My First ShopBot Project

“If the women don’t find you handsome, they should at least find you handy.” – The Red Green Show

Prior to working at ShopBot, my last excursion into woodworking was high school shop class. The fruit of my labor that semester was a horribly wobbly candleholder – which my mother still may pretend to love.

I’ll admit to having some trepidation a couple of weeks ago when I decided to create a sign for my wife’s pottery studio. As I contemplated this project, which I was planning to give to her for her birthday, I realized how little I knew about wood and woodworking.

Nonetheless, I gave it a go and started by spending too many hours designing the project in VCarve Pro. It was simple to design the words, but I got tripped up adding pictures. I had sat in on TJ’s introductory training session a couple of months earlier, and vaguely remembered him showing us how to add pictures to our project. After a lot of trial and error, I was finally able to figure it out.

blog1 copy

Now that I had my design created, I needed to consider the rest of the project: Pine or oak? Paint or stain? How was I going to hold down the wood during cutting?

Here at ShopBot, we have some excellent resources in house. I asked Buddy (one of our salespeople) about painting signs – as he’s created many signs with his own ShopBot tool. I still had a slew of additional questions, though, and I knew I had to talk to the one man who would be patient enough to guide me through the remainder of the project: our trainer, TJ.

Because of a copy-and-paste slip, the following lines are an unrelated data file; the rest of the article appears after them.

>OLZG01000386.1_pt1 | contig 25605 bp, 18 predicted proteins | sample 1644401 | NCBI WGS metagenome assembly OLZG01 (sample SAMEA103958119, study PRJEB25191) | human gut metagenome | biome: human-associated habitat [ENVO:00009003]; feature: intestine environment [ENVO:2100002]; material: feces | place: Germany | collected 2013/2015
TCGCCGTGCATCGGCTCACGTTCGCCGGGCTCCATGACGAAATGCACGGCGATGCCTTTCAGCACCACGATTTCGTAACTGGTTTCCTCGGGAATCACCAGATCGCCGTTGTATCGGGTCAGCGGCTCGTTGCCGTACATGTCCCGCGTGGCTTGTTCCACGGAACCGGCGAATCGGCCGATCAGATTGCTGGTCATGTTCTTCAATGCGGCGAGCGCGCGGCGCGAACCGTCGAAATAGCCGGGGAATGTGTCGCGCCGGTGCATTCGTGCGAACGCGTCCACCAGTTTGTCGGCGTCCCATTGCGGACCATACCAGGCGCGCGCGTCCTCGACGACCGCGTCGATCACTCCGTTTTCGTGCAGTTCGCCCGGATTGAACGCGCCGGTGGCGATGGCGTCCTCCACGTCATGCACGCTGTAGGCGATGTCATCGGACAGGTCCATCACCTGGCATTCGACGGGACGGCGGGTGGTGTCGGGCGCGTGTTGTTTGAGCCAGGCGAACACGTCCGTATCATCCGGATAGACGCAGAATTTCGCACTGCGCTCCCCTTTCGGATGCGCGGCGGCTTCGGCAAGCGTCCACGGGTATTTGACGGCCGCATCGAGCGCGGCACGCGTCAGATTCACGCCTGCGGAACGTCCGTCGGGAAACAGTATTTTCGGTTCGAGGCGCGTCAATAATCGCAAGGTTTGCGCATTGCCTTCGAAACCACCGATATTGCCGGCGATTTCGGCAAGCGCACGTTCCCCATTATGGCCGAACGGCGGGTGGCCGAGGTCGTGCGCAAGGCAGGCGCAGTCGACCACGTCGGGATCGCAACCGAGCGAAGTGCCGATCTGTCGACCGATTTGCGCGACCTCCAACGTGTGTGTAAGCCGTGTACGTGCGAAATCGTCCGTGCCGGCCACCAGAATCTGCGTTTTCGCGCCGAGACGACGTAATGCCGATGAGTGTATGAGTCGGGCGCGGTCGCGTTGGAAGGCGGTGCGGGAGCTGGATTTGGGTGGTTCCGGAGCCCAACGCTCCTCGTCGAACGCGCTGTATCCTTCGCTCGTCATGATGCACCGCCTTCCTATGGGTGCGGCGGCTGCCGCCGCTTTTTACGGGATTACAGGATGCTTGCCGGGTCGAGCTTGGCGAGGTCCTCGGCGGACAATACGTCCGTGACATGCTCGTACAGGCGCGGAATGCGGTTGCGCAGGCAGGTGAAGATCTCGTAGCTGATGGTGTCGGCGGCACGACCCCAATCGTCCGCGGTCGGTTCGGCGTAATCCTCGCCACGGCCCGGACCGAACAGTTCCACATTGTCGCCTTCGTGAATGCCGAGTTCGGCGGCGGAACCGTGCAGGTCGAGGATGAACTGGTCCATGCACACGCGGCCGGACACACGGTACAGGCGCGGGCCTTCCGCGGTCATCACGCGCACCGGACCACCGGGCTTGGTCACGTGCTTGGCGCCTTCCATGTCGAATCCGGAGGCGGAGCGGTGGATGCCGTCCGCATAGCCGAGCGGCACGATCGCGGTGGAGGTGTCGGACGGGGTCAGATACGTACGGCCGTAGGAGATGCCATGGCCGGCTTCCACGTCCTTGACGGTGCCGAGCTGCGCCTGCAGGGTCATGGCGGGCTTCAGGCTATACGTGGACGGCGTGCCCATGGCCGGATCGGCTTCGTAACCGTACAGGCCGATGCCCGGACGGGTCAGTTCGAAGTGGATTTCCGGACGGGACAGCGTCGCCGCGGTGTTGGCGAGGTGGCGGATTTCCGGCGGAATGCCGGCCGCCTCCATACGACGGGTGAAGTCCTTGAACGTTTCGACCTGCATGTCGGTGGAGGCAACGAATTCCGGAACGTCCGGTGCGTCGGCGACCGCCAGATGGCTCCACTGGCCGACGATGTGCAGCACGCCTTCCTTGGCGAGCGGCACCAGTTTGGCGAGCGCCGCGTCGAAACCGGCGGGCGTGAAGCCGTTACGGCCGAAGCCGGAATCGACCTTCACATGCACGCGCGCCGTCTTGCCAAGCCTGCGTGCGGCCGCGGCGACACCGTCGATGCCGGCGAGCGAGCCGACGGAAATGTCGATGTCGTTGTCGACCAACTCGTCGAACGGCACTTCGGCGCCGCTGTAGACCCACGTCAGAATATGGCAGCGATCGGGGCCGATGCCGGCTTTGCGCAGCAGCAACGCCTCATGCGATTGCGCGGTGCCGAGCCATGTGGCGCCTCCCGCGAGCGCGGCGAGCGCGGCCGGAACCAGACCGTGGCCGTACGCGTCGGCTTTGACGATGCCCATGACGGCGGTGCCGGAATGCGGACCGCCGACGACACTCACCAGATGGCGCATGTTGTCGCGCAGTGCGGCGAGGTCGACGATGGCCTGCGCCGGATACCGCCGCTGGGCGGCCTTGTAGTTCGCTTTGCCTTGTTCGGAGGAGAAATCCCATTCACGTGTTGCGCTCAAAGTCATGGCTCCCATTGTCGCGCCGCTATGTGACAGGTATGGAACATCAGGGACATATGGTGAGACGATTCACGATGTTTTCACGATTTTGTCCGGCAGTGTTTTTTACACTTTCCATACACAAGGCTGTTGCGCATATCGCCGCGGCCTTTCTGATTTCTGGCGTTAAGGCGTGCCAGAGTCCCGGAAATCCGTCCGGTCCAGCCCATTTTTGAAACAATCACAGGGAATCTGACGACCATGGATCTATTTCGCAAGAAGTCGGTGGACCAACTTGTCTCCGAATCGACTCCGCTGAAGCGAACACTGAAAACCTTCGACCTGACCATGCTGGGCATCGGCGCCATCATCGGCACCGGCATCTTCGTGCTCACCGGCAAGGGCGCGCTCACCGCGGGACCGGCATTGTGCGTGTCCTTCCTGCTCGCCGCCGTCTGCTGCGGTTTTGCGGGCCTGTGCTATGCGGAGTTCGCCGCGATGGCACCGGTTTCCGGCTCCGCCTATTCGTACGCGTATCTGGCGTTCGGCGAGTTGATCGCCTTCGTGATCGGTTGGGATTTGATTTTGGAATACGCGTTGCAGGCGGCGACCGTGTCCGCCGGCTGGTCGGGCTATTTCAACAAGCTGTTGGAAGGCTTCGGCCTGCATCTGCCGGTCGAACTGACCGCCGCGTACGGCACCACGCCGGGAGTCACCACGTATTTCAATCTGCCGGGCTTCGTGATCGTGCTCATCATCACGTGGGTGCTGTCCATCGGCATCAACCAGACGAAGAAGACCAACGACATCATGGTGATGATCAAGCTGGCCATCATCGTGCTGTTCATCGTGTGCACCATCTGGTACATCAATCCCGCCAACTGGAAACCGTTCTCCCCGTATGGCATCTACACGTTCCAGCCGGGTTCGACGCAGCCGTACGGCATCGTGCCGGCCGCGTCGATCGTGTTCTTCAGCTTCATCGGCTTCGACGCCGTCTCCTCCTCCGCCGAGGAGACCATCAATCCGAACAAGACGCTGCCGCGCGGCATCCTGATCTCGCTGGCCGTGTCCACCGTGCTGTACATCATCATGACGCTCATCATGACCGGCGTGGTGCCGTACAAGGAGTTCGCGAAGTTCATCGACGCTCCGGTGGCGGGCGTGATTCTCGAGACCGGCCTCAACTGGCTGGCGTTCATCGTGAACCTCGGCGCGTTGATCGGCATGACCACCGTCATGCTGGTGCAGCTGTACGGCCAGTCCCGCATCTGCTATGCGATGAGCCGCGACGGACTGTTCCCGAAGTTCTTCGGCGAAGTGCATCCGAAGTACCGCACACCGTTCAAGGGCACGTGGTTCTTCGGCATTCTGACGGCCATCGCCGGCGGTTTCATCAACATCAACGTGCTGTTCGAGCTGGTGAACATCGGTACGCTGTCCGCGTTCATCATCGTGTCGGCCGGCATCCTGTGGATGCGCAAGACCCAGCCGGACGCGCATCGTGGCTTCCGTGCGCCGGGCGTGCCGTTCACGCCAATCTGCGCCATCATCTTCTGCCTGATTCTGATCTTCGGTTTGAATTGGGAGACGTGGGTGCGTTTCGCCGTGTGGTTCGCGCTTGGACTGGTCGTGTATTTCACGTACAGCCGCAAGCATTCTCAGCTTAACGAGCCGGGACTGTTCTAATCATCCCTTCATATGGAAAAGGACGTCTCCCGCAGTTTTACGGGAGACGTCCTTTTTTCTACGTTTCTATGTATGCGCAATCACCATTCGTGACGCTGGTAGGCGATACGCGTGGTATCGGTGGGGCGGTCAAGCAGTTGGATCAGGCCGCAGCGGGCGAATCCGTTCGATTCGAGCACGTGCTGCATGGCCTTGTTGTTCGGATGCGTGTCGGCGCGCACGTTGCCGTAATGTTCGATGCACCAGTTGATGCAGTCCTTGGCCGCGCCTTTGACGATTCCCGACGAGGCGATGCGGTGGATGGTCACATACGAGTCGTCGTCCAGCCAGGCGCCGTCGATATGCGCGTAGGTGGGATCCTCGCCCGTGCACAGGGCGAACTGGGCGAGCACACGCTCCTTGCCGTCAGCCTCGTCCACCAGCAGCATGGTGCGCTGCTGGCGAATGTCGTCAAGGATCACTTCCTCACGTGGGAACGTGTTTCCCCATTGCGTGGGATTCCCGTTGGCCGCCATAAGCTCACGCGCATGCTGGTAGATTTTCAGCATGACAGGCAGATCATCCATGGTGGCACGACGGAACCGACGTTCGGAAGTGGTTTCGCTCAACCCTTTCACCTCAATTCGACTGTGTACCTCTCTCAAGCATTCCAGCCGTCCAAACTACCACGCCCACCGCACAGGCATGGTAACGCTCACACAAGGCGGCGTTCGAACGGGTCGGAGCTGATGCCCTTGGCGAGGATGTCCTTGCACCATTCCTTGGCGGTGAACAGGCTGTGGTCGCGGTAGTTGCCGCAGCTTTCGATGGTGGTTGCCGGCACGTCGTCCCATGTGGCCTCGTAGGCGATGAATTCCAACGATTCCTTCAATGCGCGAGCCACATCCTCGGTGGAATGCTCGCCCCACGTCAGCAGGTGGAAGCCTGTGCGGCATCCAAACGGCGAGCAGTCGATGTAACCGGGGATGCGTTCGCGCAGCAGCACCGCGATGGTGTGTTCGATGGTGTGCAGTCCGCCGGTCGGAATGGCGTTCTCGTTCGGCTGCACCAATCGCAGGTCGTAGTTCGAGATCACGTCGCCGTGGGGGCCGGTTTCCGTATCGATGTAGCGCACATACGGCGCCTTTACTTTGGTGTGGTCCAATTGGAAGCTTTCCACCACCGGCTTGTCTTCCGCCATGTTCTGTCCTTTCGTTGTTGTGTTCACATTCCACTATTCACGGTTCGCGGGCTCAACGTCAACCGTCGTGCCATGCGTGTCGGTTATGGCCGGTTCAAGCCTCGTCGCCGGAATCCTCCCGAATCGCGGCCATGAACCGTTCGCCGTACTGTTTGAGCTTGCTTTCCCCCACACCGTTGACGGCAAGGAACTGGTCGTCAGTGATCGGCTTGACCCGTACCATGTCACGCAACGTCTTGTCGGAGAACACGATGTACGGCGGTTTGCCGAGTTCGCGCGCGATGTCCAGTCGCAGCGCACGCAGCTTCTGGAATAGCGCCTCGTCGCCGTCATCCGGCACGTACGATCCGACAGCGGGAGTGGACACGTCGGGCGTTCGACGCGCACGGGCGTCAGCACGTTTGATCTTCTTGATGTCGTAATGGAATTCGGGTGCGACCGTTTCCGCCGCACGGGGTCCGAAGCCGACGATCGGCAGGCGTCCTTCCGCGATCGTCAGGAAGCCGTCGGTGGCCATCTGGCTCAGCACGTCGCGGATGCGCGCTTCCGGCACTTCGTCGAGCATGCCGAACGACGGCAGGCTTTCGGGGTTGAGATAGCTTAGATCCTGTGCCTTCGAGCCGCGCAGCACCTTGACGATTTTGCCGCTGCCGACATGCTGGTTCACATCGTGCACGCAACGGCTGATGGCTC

Thankfully, TJ never laughed at me (at least as far as I noticed!) as I asked my newbie questions. He showed me how to check for VCarve software updates, how to re-size my project, and how to recalculate the toolpaths. We got some nice red oak to use, and then he taught me the differences between toolbits, and which one would help make my project pop (it turned out to be a V-Bit 90).

I wasn’t sure about hold down techniques, so TJ and I discussed a couple of options, ultimately deciding on a simple plywood hold down method. TJ reminded me to zero the x, y, and z axes, and we started to cut.

While cutting, we talked about stains, paints, and polyurethane. TJ made all that stuff seem a lot less strange to me. After approximately six minutes, I ended up with this:


I was thrilled – it was the most professional-looking thing I ever made!

I still needed to stain and seal the sign, so I headed to Home DIY Store (name changed to protect the innocent) and contemplated different types of finishes. My wife likes the color red, so I chose MinWax Sedona Red. I was leery about ruining this sweet project by doing a crappy stain job… so I took my time, and applied two coats of stain, nice and evenly.


IMG_1676_sm   IMG_1677_sm   IMG_1678_sm

The last step was to add a sealer. I used the MinWax water-soluble polycrylic, and applied three coats.

Here is the final product:


For a first project, this one was relatively simple. Woodworking with power tools always seemed daunting to me, but thanks to our ShopBot Tools and TJ, the project was made so much easier! I was so excited about it I gave it to my wife the day before her birthday. When she saw it, she burst into tears (the good kind, mind you) – it was the best present I could have given her!

Contributed by Matt Cummings

Comments are closed.